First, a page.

Re: [PATCH v2 0/3] fuse: Add support for mounts from pid/user namespaces

From: Eric W. Biederman
Date: Tue Sep 23 2014 - 17:47:19 EST

Miklos Szeredi <miklos@xxxxxxxxxx> writes:

> On Tue, Sep 23, 2014 at 6:26 PM, Seth Forshee
> <seth.forshee@xxxxxxxxxxxxx> wrote:
>> On Tue, Sep 23, 2014 at 06:07:35PM +0200, Miklos Szeredi wrote:
>>> On Tue, Sep 2, 2014 at 5:44 PM, Seth Forshee <seth.forshee@xxxxxxxxxxxxx> wrote:
>>> > Here's an updated set of patches for allowing fuse mounts from pid and
>>> > user namespaces. I discussed some of the issues we debated with the last
>>> > patch set (and a few others) with Eric at LinuxCon, and the updates here
>>> > mainly reflect the outcome of those discussions.
>>> >
>>> > The stickiest issue in the v1 patches was the question of where to get
>>> > the user and pid namespaces from that are used for translating ids for
>>> > communication with userspace. Eric told me that for user namespaces at
>>> > least we need to grab a namespace at open or mount time and use only
>>> > that namespace to prevent certain types of attacks.
>>> I'm not convinced. Let us have the gory details, please.
>> I'll do my best, and hopefully Eric will fill in any details I miss.
>> I think there may have been more than one possible scenario that Eric
>> was describing to me, but this is the one I remember. A user could
>> create a namespace and mount a fuse filesystem without nosuid. It could
>> then pass the /dev/fuse fd to a process in init_user_ns, which could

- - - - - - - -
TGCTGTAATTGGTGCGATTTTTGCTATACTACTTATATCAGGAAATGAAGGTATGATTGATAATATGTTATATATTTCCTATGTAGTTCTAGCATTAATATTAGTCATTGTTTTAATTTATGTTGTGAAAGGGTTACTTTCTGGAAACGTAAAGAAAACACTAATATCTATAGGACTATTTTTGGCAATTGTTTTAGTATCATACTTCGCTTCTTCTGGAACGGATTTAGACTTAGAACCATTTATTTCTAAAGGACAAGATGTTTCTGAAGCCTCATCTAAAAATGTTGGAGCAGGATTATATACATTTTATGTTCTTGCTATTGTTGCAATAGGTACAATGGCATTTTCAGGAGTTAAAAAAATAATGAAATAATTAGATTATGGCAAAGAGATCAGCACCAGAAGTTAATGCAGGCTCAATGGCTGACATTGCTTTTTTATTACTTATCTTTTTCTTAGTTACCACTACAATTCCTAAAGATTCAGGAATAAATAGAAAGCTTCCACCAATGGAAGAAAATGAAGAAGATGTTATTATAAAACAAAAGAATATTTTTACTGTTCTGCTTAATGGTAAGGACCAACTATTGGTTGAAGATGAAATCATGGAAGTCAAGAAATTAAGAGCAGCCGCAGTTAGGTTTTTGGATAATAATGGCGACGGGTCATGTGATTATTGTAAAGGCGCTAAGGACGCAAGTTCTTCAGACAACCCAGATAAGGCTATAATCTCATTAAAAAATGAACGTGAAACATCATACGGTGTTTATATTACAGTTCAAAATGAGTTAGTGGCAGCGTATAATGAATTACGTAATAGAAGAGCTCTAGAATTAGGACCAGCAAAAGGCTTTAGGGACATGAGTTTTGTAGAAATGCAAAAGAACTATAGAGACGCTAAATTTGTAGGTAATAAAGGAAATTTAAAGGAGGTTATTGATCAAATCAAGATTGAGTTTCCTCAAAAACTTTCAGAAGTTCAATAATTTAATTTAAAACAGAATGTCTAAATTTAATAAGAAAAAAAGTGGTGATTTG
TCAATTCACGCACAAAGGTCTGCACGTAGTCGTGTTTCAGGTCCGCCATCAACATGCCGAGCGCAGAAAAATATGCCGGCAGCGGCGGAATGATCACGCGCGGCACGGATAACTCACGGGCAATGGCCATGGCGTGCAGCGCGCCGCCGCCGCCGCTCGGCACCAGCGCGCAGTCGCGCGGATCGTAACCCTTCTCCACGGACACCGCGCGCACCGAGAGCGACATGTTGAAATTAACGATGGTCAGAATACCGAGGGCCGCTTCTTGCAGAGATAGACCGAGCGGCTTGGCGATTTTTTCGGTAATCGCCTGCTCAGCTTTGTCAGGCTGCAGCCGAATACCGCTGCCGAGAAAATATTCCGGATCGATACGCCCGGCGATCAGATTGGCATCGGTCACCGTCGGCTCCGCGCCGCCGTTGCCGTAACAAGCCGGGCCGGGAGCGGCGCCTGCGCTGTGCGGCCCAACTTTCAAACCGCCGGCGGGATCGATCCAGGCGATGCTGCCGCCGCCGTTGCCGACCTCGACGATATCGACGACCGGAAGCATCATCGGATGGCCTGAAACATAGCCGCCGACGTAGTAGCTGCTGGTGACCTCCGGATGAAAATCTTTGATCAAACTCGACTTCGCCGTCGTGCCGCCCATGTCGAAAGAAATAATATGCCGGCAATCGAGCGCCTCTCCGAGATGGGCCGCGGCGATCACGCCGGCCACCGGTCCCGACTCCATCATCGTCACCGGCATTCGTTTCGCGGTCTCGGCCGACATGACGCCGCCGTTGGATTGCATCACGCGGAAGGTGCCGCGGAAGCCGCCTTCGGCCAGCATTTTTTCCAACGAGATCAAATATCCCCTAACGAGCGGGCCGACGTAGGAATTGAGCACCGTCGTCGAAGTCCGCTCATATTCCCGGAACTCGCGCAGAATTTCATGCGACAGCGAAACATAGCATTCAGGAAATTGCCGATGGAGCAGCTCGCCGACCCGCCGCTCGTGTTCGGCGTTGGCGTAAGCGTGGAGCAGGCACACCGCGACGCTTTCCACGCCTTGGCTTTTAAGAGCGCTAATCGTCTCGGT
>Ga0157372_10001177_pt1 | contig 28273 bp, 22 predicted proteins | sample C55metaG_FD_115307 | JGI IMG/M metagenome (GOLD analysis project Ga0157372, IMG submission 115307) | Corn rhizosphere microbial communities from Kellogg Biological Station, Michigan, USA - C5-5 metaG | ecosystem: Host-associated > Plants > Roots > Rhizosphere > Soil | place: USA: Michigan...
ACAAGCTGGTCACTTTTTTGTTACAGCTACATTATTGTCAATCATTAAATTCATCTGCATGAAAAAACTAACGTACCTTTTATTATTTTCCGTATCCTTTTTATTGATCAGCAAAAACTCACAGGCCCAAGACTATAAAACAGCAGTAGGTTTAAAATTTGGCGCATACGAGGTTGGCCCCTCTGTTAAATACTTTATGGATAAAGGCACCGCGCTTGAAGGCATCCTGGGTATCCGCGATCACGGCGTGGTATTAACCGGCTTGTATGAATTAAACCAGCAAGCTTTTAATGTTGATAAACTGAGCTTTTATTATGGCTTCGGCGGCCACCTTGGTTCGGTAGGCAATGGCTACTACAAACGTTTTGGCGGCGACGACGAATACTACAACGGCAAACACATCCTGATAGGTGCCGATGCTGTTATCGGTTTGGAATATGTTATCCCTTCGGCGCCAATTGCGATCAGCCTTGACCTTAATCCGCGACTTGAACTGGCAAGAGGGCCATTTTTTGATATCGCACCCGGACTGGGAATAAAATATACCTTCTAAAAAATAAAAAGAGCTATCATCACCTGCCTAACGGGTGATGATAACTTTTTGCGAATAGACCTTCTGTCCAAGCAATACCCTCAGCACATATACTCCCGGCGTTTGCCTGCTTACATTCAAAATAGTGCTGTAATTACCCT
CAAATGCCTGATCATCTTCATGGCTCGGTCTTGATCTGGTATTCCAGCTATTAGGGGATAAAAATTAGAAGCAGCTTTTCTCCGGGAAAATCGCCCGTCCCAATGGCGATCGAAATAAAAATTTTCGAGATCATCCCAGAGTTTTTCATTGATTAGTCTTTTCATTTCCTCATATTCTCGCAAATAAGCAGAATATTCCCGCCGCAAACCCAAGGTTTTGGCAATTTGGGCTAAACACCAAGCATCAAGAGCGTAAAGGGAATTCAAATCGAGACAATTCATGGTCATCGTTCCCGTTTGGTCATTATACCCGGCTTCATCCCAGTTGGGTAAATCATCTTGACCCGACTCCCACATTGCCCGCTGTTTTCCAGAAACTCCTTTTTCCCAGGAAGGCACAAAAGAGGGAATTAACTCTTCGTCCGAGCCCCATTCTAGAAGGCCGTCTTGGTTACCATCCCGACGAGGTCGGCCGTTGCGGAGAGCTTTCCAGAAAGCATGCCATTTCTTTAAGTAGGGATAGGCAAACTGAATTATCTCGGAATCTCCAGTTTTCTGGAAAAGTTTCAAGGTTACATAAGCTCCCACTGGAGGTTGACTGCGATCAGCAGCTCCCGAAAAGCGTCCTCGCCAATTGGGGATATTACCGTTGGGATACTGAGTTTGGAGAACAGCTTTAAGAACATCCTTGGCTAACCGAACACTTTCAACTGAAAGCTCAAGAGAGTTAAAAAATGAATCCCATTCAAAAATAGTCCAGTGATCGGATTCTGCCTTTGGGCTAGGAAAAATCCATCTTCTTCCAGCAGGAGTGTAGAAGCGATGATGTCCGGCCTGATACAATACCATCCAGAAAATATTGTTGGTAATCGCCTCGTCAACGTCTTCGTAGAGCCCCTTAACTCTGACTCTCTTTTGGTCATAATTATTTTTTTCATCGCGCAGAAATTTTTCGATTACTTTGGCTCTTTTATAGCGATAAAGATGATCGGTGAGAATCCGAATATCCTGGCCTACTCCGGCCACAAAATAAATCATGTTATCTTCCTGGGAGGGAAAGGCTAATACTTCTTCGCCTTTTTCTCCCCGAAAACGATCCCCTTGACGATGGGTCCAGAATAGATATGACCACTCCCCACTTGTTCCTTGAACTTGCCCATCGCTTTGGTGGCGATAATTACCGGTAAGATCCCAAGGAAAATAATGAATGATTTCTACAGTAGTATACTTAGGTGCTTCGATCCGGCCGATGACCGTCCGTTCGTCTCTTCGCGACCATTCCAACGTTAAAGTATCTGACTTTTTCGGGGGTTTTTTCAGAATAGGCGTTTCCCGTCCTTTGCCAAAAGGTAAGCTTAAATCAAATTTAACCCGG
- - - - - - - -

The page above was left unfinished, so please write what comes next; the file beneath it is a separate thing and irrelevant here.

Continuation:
>> expose a suid file owned by root (or any other user) and use it to gain
>> elevated privileges.
>> On the other hand, if file ownership is always interpreted in the
>> context of the namespace from which the filesystem is mounted then suid
>> can only be used to become another uid already under that user's
>> control.
> Much simpler solution: don't allow SUID in unprivileged namespaces.
> SUID is a really ugly hack with many problems, just get rid of it.

Except that doesn't solve the problem.

The core problem is how do we avoid allowing letting a processes
implementing a fuse filesystem to manipulate a process with privileges
that it does not.

The classic fuse solution to this is to only allow a single uid to
access the fuse filesystem.

With user namespaces we can relax that restriction when mounted with
just user namespace root permissions to allow a filesystem to use any
uids mapped into the user namespace, as the mounter of the filesystem.
The user namespace root that is mounting the filesystem already has
privileges to manipulate those users already.

Which means the simple straight forward and understandable restriction
to enforce is:

- The user namespace of the opener of /dev/fuse is the same as
the user namespace the fuse filesystem is mounted in is the same as
the user namespace we translate any uids in and out of.

By forbidding all uid s and gids not mapped into a user namespace from
being used you can not manipulate processes you would not be able to
manipulate before.

As a nice side effect that happens to make having the setuid bit set
something of a fuse filesystem something that is uninteresting. At
that point the setuid bit being set is no more dangerous than the setuid
being being set on any file you own.

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